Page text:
A Baltimore jury acquitted Kion Marcus Eason yesterday of killing City Cafe owner John P. Darda, but found him guilty of attempted robbery, conspiracy and handgun crimes.
If he receives the maximum penalty for those crimes, he could be sentenced to 60 years in prison.
Assistant State's Attorney Sheryl A. Atkins said through a spokeswoman that jurors, who were questioned after the verdict, said the state proved its felony murder case against Eason "to the letter of the law," but that they did not convict him because "he did not pull the trigger."
Eason, 21, was one of three defendants in the case. His brother Jamaha Eason, 18, admitted last summer that he shot Darda once in the head during a botched robbery attempt Feb. 5, 2001. The day after Eason's admission, Derrick B. Quarles, 21, who worked for Darda and claimed to like him, tearfully admitted he also was guilty of first-degree murder.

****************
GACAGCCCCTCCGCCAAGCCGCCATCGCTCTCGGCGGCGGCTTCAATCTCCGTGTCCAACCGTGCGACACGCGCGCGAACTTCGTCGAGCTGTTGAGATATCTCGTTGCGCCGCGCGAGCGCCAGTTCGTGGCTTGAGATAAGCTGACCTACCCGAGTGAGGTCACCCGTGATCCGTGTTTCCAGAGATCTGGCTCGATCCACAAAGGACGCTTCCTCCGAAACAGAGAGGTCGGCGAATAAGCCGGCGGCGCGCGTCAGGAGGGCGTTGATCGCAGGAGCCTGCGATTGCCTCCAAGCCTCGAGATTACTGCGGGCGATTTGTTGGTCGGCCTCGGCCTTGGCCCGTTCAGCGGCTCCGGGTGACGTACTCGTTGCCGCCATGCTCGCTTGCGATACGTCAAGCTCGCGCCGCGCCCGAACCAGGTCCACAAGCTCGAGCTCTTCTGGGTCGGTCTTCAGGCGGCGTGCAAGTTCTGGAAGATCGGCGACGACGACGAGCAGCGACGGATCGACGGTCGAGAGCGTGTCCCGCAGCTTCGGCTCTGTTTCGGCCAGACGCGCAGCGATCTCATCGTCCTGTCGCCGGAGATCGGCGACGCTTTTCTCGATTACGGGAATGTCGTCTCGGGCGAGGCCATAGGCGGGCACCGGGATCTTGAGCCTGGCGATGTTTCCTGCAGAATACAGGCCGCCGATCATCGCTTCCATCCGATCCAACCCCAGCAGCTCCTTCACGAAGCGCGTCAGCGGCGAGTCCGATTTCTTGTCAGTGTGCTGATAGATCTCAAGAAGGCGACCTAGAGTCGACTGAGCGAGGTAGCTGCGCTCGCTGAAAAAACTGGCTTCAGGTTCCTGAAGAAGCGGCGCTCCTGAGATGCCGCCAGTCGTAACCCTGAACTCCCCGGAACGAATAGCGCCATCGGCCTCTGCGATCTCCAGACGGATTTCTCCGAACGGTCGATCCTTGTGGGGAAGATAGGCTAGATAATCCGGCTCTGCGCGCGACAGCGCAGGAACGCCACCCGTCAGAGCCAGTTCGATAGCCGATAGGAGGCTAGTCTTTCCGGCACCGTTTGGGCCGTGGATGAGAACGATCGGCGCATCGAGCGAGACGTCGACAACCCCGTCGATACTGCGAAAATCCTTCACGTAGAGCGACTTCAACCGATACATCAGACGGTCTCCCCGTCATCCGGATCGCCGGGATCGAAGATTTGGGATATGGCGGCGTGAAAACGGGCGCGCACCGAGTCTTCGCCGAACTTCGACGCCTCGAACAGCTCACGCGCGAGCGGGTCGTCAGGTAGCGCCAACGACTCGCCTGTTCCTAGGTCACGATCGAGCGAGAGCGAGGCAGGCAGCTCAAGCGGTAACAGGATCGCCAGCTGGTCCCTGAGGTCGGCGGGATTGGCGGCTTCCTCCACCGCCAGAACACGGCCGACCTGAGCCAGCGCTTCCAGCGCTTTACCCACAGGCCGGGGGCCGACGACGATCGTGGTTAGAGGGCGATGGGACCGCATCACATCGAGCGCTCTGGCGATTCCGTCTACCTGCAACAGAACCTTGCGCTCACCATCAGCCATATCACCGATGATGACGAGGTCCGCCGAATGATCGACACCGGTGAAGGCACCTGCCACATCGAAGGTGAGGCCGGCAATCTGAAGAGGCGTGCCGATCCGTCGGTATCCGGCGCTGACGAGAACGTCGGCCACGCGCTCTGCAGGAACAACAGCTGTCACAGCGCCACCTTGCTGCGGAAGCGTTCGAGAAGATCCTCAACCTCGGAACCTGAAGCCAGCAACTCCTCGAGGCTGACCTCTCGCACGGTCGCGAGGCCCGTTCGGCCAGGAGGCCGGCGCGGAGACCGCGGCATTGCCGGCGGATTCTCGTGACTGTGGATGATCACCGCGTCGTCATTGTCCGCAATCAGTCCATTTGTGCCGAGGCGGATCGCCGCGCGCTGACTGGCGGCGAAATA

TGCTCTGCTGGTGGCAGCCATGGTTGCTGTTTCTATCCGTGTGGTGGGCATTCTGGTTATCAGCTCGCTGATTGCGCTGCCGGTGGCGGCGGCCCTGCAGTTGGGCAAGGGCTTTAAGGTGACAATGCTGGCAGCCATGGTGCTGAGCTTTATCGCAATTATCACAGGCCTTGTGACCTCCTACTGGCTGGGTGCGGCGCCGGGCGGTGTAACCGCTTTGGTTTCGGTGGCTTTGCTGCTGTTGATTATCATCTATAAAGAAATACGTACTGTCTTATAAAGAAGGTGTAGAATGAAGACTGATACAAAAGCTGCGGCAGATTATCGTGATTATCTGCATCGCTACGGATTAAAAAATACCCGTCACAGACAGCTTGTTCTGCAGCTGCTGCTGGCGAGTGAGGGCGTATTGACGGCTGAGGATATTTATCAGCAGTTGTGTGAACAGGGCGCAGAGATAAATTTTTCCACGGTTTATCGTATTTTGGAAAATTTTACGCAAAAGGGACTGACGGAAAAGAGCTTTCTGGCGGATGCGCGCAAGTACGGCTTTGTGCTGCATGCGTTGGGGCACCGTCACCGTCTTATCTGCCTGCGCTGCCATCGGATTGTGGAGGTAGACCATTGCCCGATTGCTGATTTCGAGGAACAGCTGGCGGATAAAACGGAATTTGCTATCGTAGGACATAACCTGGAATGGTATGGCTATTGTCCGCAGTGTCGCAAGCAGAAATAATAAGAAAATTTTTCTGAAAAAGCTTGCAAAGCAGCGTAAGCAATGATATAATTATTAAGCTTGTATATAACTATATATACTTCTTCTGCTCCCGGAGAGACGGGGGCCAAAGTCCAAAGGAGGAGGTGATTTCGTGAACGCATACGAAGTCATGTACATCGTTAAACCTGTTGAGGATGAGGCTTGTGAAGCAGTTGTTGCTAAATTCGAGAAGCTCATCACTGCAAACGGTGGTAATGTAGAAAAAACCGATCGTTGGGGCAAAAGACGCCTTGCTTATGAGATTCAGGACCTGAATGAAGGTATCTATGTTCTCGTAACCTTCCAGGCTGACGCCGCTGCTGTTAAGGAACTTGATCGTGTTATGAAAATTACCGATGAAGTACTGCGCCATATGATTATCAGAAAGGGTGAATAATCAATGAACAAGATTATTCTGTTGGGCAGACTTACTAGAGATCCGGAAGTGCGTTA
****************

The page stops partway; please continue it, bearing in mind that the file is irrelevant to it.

Jamaha Eason and Quarles are now serving 40- and 35-year sentences, respectively.
However, Kion Eason, of the 4600 block of Marx Ave. decided to take his chances at trial. His attorney, John L. Calhoun, argued that he was blocks away when his brother killed Darda, 43, a father of three.
"My client didn't want anybody to get killed," Calhoun said. "My client did not intend for anybody to get killed. My client did not know his brother had a handgun."
And he also appealed to the consciences of the jurors. "It would be a crime to convict him of a murder," he said.
Calhoun's theory appeared to contradict statements Eason made to detectives. In a taped interrogation, Eason laid out the plan to ambush Darda in an alley during his weekly bank run from the popular cafe on West Eager and Cathedral streets. His role was to drop his brother off near the cafe, and then pick him up afterward.
Eason also said Quarles called him the morning of the murder to tell him Darda was ready to go to the bank, and that he later brought the murder weapon to a friend's house because "it was hot."
During her closing statement yesterday, prosecutor Atkins said Eason's participation in the crime was tantamount to pulling the trigger.
"But for Kion Eason's plan to conspire with his brother, that shot would have never been fired," she said.